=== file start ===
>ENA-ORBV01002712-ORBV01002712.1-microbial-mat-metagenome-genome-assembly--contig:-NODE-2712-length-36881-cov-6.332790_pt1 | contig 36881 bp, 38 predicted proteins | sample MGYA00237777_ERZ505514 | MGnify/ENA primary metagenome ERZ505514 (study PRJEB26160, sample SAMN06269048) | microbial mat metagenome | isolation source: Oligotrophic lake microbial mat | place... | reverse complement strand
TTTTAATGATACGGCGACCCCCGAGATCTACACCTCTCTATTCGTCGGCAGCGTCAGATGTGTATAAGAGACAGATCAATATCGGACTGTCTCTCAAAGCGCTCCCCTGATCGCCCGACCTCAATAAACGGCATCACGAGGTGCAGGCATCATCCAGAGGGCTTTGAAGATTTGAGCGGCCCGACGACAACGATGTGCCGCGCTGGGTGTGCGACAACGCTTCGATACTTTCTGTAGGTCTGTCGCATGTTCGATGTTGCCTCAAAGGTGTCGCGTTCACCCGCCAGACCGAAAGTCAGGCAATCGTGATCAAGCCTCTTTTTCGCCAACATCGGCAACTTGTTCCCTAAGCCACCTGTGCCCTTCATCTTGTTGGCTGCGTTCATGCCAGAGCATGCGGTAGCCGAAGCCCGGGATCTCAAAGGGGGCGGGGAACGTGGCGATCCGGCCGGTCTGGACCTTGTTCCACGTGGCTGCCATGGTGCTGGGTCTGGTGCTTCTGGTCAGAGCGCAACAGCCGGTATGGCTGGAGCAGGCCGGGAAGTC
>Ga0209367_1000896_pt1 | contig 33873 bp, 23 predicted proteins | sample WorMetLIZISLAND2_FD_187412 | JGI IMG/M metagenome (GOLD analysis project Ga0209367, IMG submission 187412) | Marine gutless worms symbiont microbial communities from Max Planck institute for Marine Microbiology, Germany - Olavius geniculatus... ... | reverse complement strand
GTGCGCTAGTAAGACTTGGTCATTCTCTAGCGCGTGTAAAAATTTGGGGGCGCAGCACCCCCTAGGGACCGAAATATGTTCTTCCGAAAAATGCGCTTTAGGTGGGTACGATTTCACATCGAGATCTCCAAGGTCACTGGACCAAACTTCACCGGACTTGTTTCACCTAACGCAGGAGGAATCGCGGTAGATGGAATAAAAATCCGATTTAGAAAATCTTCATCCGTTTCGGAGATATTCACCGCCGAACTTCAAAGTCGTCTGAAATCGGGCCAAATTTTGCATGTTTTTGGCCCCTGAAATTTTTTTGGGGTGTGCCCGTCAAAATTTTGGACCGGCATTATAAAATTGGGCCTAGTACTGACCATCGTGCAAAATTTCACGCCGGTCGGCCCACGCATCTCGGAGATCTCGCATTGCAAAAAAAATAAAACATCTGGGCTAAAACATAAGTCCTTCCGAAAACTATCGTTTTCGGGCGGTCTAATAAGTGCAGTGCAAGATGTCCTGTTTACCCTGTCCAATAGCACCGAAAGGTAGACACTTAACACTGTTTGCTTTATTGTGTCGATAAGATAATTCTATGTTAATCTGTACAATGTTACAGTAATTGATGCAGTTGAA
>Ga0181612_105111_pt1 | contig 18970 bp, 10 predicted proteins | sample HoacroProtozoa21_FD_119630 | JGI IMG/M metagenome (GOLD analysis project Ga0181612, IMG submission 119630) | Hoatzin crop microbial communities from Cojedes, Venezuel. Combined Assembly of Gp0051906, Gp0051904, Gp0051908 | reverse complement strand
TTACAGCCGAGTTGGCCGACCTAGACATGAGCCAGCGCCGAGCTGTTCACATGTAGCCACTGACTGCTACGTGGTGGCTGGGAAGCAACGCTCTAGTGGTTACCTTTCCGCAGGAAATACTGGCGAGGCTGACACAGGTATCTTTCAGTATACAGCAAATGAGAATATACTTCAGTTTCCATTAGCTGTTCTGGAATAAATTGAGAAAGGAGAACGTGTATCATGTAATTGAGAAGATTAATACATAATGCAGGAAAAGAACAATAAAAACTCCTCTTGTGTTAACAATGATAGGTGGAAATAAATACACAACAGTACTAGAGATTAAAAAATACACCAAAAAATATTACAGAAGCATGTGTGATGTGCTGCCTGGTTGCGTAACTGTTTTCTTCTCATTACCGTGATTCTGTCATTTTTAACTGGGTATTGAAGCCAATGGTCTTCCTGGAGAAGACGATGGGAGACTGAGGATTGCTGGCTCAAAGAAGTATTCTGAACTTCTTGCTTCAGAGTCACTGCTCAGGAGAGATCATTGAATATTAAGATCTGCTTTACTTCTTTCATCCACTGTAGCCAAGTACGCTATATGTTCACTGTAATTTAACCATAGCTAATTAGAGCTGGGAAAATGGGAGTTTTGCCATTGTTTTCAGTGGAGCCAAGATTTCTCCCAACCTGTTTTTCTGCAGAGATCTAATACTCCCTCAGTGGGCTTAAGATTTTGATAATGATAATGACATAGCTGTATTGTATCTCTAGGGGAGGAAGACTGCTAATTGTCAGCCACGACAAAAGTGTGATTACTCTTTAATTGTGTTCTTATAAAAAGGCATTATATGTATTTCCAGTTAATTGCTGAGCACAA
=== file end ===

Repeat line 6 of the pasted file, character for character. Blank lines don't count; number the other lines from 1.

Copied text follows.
TTACAGCCGAGTTGGCCGACCTAGACATGAGCCAGCGCCGAGCTGTTCACATGTAGCCACTGACTGCTACGTGGTGGCTGGGAAGCAACGCTCTAGTGGTTACCTTTCCGCAGGAAATACTGGCGAGGCTGACACAGGTATCTTTCAGTATACAGCAAATGAGAATATACTTCAGTTTCCATTAGCTGTTCTGGAATAAATTGAGAAAGGAGAACGTGTATCATGTAATTGAGAAGATTAATACATAATGCAGGAAAAGAACAATAAAAACTCCTCTTGTGTTAACAATGATAGGTGGAAATAAATACACAACAGTACTAGAGATTAAAAAATACACCAAAAAATATTACAGAAGCATGTGTGATGTGCTGCCTGGTTGCGTAACTGTTTTCTTCTCATTACCGTGATTCTGTCATTTTTAACTGGGTATTGAAGCCAATGGTCTTCCTGGAGAAGACGATGGGAGACTGAGGATTGCTGGCTCAAAGAAGTATTCTGAACTTCTTGCTTCAGAGTCACTGCTCAGGAGAGATCATTGAATATTAAGATCTGCTTTACTTCTTTCATCCACTGTAGCCAAGTACGCTATATGTTCACTGTAATTTAACCATAGCTAATTAGAGCTGGGAAAATGGGAGTTTTGCCATTGTTTTCAGTGGAGCCAAGATTTCTCCCAACCTGTTTTTCTGCAGAGATCTAATACTCCCTCAGTGGGCTTAAGATTTTGATAATGATAATGACATAGCTGTATTGTATCTCTAGGGGAGGAAGACTGCTAATTGTCAGCCACGACAAAAGTGTGATTACTCTTTAATTGTGTTCTTATAAAAAGGCATTATATGTATTTCCAGTTAATTGCTGAGCACAA